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Monday, May 25, 2015

The Past Binds to the Present

The World Before Us by Aislinn Hunter is a haunting book about memory and uncovering the past.  I feel it was a literary fiction “sleeper” because I had not heard of it through any of my usual book sources. I selected it through my affiliation with Blogging for Books. I was entranced by this novel and read the last three-quarters this past rainy Saturday afternoon. This book combined a historical mystery with a modern tragedy. The plot felt a bit thin at times, but it propelled me along enough to stay interested. 

An archivist in a small London museum, Jane Standen, becomes interested in a Victorian asylum and an old estate separated by woods she had wandered in as a teenager.  For the second half of the book, she is re-visiting this spot outside of London as her past and her present come together. The Victorian era mystery is linked to the modern tragedy through a chorus of ghost like creatures that lurk alongside Jane throughout the novel.  These spirits from the past floating in Jane’s life fascinated me and helped hold together the story. Aislinn Hunter has published stories, poetry and a novel previously in the UK, but this is her first U.S. publication. I look forward to seeing more from her. I received this book from Blogging for Books for this review.

Friday, May 15, 2015

More Books Fed to Me as A Child

As a child, manners were important in my home.  My mother tried, as best she could, to teach us how to act in the different situations we would face in life. Two of the children’s books that best prepared me for life were SesyleJoslin’s two classics – What Do You Do, Dear? (Subtitled: Proper Conduct for All Occasions) and What Do You Say, Dear? (A Book of Manners for All Occasions).  What Do You Say Dear was a Caldecott Medal Honor book in 1959, the year I was born. What Do You Do gives such wonderful advice as the following:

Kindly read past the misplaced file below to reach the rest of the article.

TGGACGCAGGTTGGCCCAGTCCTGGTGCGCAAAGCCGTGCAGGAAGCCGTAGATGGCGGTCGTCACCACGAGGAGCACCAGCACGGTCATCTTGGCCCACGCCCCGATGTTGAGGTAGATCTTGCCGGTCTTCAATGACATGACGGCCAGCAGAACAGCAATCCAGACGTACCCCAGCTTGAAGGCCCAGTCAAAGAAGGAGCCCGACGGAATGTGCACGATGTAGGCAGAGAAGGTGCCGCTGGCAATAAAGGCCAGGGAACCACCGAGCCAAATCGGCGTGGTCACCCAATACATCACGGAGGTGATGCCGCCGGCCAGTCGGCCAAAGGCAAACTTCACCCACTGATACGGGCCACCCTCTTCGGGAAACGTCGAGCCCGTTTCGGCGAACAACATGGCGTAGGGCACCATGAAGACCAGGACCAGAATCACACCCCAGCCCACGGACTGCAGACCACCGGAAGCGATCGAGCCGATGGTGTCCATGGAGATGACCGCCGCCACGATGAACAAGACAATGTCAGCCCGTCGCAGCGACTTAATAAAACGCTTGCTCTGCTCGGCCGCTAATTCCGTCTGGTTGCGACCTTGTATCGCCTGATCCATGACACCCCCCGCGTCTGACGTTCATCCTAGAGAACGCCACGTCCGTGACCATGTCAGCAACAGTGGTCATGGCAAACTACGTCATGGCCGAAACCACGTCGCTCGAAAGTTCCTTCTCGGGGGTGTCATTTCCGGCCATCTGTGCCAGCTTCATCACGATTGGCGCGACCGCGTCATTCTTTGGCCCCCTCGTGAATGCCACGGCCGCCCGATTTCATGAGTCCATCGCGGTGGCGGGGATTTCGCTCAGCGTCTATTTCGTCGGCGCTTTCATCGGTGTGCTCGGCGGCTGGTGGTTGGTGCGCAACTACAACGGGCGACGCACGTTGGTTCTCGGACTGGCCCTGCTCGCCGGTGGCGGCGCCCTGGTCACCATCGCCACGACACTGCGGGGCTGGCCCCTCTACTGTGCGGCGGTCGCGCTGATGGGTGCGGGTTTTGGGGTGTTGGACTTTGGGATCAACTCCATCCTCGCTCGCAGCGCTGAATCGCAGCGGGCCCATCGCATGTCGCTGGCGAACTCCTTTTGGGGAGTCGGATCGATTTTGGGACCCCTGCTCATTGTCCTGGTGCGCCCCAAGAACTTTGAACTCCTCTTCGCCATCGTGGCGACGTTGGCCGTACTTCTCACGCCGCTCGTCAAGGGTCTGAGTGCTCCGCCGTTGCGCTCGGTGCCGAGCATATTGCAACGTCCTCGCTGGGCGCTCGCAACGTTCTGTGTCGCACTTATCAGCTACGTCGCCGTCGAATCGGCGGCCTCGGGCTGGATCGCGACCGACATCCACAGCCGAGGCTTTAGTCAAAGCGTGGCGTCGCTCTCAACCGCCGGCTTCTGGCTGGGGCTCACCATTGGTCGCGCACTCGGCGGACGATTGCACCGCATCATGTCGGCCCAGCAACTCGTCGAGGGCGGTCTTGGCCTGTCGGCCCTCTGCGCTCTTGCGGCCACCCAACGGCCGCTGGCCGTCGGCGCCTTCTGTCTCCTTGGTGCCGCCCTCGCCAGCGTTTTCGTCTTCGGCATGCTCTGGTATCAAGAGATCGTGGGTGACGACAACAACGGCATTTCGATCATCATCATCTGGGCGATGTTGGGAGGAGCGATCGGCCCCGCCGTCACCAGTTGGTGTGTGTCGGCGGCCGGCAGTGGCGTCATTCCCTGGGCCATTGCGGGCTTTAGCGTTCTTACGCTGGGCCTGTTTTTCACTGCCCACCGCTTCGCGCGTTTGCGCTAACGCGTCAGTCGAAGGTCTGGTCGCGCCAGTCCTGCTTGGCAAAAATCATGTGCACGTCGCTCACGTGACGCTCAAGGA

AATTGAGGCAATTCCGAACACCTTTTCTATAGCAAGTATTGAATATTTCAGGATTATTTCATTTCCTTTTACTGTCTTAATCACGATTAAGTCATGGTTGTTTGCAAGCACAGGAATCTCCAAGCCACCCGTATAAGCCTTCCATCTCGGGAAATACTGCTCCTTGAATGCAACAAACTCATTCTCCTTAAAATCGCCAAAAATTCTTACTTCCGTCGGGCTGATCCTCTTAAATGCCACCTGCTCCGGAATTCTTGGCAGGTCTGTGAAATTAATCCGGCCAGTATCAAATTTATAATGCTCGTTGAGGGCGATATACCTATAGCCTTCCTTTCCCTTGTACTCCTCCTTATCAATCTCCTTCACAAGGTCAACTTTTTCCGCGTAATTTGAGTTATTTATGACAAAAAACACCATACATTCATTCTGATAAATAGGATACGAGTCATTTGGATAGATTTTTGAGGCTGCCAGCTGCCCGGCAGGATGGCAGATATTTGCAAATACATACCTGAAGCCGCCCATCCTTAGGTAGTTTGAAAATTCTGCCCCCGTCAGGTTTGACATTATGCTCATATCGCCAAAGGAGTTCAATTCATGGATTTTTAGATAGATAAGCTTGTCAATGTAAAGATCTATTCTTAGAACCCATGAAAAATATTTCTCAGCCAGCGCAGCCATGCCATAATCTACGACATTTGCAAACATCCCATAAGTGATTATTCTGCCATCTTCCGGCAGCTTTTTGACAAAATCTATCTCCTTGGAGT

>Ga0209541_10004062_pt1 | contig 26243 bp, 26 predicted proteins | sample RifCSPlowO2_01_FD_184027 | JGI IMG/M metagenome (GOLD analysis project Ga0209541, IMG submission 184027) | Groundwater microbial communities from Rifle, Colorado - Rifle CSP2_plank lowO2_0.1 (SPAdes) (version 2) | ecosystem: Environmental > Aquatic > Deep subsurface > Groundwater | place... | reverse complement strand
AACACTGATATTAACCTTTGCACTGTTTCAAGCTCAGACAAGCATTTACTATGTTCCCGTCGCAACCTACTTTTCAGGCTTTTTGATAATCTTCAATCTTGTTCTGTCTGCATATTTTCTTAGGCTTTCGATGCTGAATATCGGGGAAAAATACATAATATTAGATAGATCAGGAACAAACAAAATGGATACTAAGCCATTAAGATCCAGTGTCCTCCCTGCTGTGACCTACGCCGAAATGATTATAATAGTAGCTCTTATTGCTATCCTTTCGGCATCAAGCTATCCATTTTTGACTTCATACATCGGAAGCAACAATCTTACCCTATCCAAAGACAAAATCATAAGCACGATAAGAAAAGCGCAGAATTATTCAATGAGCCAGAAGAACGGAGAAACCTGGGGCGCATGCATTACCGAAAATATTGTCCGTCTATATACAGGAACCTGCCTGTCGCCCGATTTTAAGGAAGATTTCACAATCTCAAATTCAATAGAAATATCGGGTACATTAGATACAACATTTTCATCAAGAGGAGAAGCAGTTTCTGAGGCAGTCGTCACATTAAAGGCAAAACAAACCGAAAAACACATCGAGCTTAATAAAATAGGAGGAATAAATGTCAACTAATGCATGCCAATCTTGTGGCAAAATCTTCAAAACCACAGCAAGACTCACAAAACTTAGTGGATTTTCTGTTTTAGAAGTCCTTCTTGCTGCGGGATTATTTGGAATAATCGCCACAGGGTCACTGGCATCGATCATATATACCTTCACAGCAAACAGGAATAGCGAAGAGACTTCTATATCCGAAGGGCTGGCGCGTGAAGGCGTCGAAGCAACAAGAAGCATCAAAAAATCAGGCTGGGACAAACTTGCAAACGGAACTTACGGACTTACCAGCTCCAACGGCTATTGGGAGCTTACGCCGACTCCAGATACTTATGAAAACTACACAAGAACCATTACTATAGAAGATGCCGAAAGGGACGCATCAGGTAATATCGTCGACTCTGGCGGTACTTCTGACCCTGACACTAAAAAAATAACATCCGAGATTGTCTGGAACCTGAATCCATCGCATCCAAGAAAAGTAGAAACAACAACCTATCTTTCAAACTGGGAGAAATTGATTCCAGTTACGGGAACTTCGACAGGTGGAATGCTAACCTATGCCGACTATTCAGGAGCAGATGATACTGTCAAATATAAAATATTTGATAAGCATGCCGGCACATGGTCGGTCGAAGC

You are in the library reading a book when suddenly you are lassoed by Bad-Nose Bill. “I’ve got you,” he says, “and I’m taking you to my ranch, pronto. Now get moving.” What do you do, dear?

Walk through the library quietly.

Each situation is wildly improbable but the reader is given practical advice like “wash you hands before you eat” or “cover your mouth when you cough.”  I can still remember as a child the awe I felt at the crazy situations described with such handy solutions. Both books are called “A Handbook of Etiquette for Young Ladies and Gentlemen to be Used as a Guide for Everyday Social Behavior.” With illustrations by Maurice Sendak, the books are delightful and very useful for teaching manners and how to act in different situations, even the Princess’ ball or London to see the Queen. I used the Queen scenario with my children so much that they believed that they were actually going to London to see Queen Elizabeth. Sadly, we never have met the Queen.

Another book that really stands out from my childhood is Big Susan by the wonderful children’s book author, Elizabeth Orton Jones (Prayer for A Child and Twig). Even after I became a teenager, I would re-read the book every Christmas Eve. First published in 1947, Big Susan was out of print for many years and I had to really search to find a copy for my own children when they were small. I think it frightened by girls with the thought that their dolls came alive every Christmas Eve, but it always enchanted me. The book Big Susan made me believe that miracles can happen anytime if only we believe.

Lastly, I cannot pay tribute to my favorite children’s books without recognizing Charlotte Zolotow. I have already written about her on this blog when she died in late 2013 at age 98. But two of my childhood favorites (still on my shelves along with all the others mentioned here) are The Sky Was Blue (out of print) and Over and Over. I received them in 1963 and 1962 respectively. My mother read to these books to me over and over. I still hear her voice when I re-read them and see the timeless illustrations by Garth Williams.  Both books give reassuring stories of how life goes on and the same values remain through the seasons of the year and through the generations.